Allison Betof Warner, MD, PhD, and Adnan Khattak, PhD, MBBS, on High-Risk Resected Melanoma: Survival Results With mRNA-4157 and Pembrolizumab in KEYNOTE-942

2023 ASCO Annual Meeting


Allison Betof Warner, MD, PhD, of Stanford University Medical Center, and Adnan Khattak, MBBS, FRACP, PhD, of Australia’s Hollywood Private Hospital & Edith Cowan University, discuss the use of the mRNA-4157 vaccine in combination with pembrolizumab as adjuvant therapy for resected high-risk melanoma, which prolonged distant metastasis–free survival compared with pembrolizumab alone. These results provide further evidence that a personalized neoantigen approach is potentially beneficial (Abstract LBA9503).


Disclaimer: This video transcript has not been proofread or edited and may contain errors.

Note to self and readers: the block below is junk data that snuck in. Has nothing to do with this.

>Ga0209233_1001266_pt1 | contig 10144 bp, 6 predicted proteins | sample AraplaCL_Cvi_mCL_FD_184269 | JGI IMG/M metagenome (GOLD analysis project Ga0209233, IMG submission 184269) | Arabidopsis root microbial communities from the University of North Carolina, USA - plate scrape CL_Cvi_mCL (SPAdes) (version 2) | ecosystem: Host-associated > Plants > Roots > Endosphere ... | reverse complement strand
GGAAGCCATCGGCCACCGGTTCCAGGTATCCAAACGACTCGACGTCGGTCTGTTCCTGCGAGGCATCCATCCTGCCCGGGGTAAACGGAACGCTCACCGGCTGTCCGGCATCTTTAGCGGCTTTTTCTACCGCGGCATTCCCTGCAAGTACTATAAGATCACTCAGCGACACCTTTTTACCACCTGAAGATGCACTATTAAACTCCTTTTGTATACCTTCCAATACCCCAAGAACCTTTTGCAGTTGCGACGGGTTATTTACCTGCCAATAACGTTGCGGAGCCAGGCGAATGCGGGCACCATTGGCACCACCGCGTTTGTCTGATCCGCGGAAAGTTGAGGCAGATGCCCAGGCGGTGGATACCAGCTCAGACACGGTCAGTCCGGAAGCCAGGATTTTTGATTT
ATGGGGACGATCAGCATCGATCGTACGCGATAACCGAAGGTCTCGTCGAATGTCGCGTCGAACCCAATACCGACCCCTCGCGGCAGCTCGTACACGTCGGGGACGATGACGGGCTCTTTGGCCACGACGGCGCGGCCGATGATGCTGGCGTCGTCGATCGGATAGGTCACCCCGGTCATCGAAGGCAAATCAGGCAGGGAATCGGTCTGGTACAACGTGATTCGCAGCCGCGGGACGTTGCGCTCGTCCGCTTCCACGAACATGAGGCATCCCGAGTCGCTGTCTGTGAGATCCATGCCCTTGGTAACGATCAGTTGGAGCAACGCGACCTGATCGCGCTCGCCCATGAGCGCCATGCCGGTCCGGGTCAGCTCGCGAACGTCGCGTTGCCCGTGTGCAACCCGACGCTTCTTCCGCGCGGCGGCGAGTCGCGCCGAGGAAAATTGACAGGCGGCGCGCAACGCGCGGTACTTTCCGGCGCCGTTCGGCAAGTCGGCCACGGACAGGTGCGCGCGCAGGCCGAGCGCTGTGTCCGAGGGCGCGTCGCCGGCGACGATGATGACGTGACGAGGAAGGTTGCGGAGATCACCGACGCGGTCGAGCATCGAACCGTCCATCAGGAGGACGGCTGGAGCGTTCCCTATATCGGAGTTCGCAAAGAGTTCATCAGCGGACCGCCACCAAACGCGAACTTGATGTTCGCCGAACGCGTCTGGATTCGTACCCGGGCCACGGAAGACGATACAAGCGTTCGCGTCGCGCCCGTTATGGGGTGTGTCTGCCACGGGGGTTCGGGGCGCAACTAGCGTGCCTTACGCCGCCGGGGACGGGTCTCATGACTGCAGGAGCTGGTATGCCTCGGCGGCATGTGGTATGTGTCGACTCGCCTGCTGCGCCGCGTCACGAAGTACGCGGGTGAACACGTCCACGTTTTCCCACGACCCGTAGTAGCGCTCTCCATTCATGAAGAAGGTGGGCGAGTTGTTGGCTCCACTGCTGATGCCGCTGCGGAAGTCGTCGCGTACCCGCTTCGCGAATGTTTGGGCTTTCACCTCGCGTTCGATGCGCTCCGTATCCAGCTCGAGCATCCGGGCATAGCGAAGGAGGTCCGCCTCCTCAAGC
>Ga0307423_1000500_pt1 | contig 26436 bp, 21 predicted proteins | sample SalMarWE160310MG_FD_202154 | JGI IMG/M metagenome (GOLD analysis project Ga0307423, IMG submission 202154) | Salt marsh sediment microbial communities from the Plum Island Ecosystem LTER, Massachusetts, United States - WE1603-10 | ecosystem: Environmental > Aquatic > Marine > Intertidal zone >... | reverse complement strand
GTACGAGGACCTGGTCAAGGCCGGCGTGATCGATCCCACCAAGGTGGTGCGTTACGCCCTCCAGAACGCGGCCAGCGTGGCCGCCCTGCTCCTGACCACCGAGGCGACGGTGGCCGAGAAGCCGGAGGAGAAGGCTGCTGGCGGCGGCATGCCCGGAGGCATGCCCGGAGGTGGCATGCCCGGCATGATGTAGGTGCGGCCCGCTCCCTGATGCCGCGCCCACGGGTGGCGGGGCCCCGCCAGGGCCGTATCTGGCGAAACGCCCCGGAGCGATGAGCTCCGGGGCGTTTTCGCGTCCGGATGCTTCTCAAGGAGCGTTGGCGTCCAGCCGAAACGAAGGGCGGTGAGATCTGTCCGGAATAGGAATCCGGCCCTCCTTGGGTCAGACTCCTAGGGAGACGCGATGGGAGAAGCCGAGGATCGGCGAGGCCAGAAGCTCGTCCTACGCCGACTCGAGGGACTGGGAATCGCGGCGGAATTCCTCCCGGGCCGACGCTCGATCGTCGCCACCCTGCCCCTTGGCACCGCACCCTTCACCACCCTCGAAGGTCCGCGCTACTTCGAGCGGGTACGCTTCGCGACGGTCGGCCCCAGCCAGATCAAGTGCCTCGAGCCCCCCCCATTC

Allison Betof Warner: Adnan, thank you so much for joining us today. I'm really excited to talk about your abstract from KEYNOTE-942. Do you want to tell us just briefly about the trial design? Adnan Khattak: Okay, thank you, Allison. I presented the data from the KEYNOTE-942, which is a phase two randomized study of combination in new antigen therapy with mRNA-4157, along with pembrolizumab compared to pembrolizumab monotherapy and resected high risk stage 3B, C, D, and stage four cutaneous melanoma patient. The study was designed in a two-to-one fashion with plans to determine if the combination offers any extra benefit on top of the standard of care from pembrolizumab. Allison Betof Warner: Great. And I know there's been a ton of buzz about this since we saw the data initially presented at the ACR meeting and now updates from the ASCO meeting. Maybe tell us briefly about the primary endpoint, which I know was already presented and updated at ASCO, and then the secondary endpoint, which I know had some exciting data that was presented at ASCO. Adnan Khattak: The primary endpoint of the study was relapse free survival. We presented that data at ACR. A combination treatment demonstrated an improvement in relapse free survival compared to monotherapy with pembrolizumab. The hazard ratio was 0.56, so a 44% relative risk reduction. And if you look at the 18-month RFS time points, there was about 16% absolute improvement in relapse free survival. In this meeting we presented the data from the distant metastasis-free survival where the combination also demonstrated that there was significant improvement in distant metastasis-free survival compared to pembrolizumab monotherapy with a hazard ratio of 0.34. This translates to about a 65% relative risk reduction and about a 15% improvement in distant metastasis-free survival at 18-month time point. Very exciting data. Allison Betof Warner: Yeah, I would say I was blown away by the DMFS data. I think there was interest when this was recurrence-free survival. But, that was a really impressive hazard ratio for DMS. Adnan Khattak: Distant meta free survival is a very clinically relevant endpoint because patients die from distant relapse rather than local relapse. If you've got a treatment which is reducing the risk of distant relapse, it's important because distant relapse leads to higher mobility and mortality in patients. Allison Betof Warner: And so just to highlight that too, I think one of the key things that we think about with DMFS is if you have a local recurrence often that can just then be re-resected with surgery, treated with radiation or injectable local therapy. But, this idea of preventing distant disease and potentially more systemic therapy is really key. Adnan Khattak: I think in the data that I presented, so we also looked at the patterns of distant metastasis-free survival events and how it panned out during and after treatment. I think the combination clearly demonstrated that there were far few distant relapses happening later on during the treatment journey for patients. There's a certain group of patients who will relapse early, both in the pembrolizumab monotherapy and also in the combination now. But, it's the more the late relapses, which were far few less compared to pembrolizumab and monotherapy. But, many patients experienced distant relapse, particularly after discontinuation of treatment. Allison Betof Warner: Beautiful. Tell us maybe briefly about the toxicity differences between the arms, the standard of care pembro versus the vaccine plus pembro. Adnan Khattak: I think in the adjuvant setting, obviously we can't use the treatment where there's high toxicity associated. Unfortunately, there were no significant difference in terms of immune related adverse events seen with a combination compared to monotherapy with a rough statistic, roughly about 10 to 15%, which is fairly standard with immunotherapy studies. In terms of grade three or four adverse event in general, they were fairly similar, about 35% in both the groups. No new safety signals were seen with pembrolizumab in the combination arm. And coming to the more important point of the mRNA vaccine related adverse event, about 11.5% of patient had grade three or higher adverse events related to the vaccine. But, in about 80% of the cases, they were grade one or two and they were self-limiting. The symptoms lasted for about 24 to 48 hours and include the common side effect that we see associated with mRNA vaccines given for COVID. They included fever, chills, muscle aches, and injection site reactions. Then they were fairly easily manageable. Allison Betof Warner: Fantastic. Beautiful data. I think the question in all of our minds is what comes next from this? Adnan Khattak: I think two important things. First is to, obviously, this is a phase two study, so 157 patients were treated as part of this trial. We need to reproduce this data. We've seen a very strong signal from this phase two study. I think we've been called out previously, but I think we need to reproduce this data in the phase three setting. A phase three study is planned in collaboration between Merck and Moderna. Starting later in this year for stage 2B or higher melanoma. The other important thing is to try to identify which is the group of patient that need a particular treatment. There's certain group of patient who are cured by surgery alone. There's certain group of patient that will be cured by pembrolizumab monotherapy. And then there's an additional group of patient that will need combination treatment. And then there's also another still unmet area of need where patients relapse despite receiving the combination treatment. I think biomarker research will be fairly important to try to tease out which group of patients should be given a particular treatment. Allison Betof Warner: And I know Dr. Carlino at ASCO presented some very nice data on ctDNA but I think much more from the biomarker space to come. Adnan Khattak: Exactly. I think we looked at the circulating tumor DNAs one facet, and then we also looked at, which be presented at ASCR, the tumor mutational burden, tumor inflammation score, and also the PDL1 data as well. I think the combination therapy related clinical benefit holds true for all these subsets. Allison Betof Warner: And I think last question I have for you is just how do you see this, assuming the phase three were to be positive, how do we roll this out for patients on a larger scale? Adnan Khattak: I think patient lacks the concept of one therapy for one patient is a very individualized approach. But, I think figuring out the logistics of a personalized mRNA vaccine would be something that I think we need to figure out. The turnaround time in this trial roughly was about six weeks from the time we sent off the tumor and the blood samples to the central lab, and then with the vaccine being made and we sent back to us. There was a six weeks turnout time. We got that time in the adjuvant setting because patients started pembrolizumab, which is a standard care of treatment. But obviously, if we are to evaluate this in the metastatic setting where patients might deteriorate fairly rapidly, particularly in other tumor types, for example, if you are looking at pancreatic cancer, there is some data coming along, as well. We need to have a treatment which you can start early so that it start working quickly, in the best interest of our patients. Allison Betof Warner: For sure. I'm really looking forward to more exciting data to come from this study and certainly from the phase three. Thank you so much for chatting with me today. Adnan Khattak: Thank you, Allison.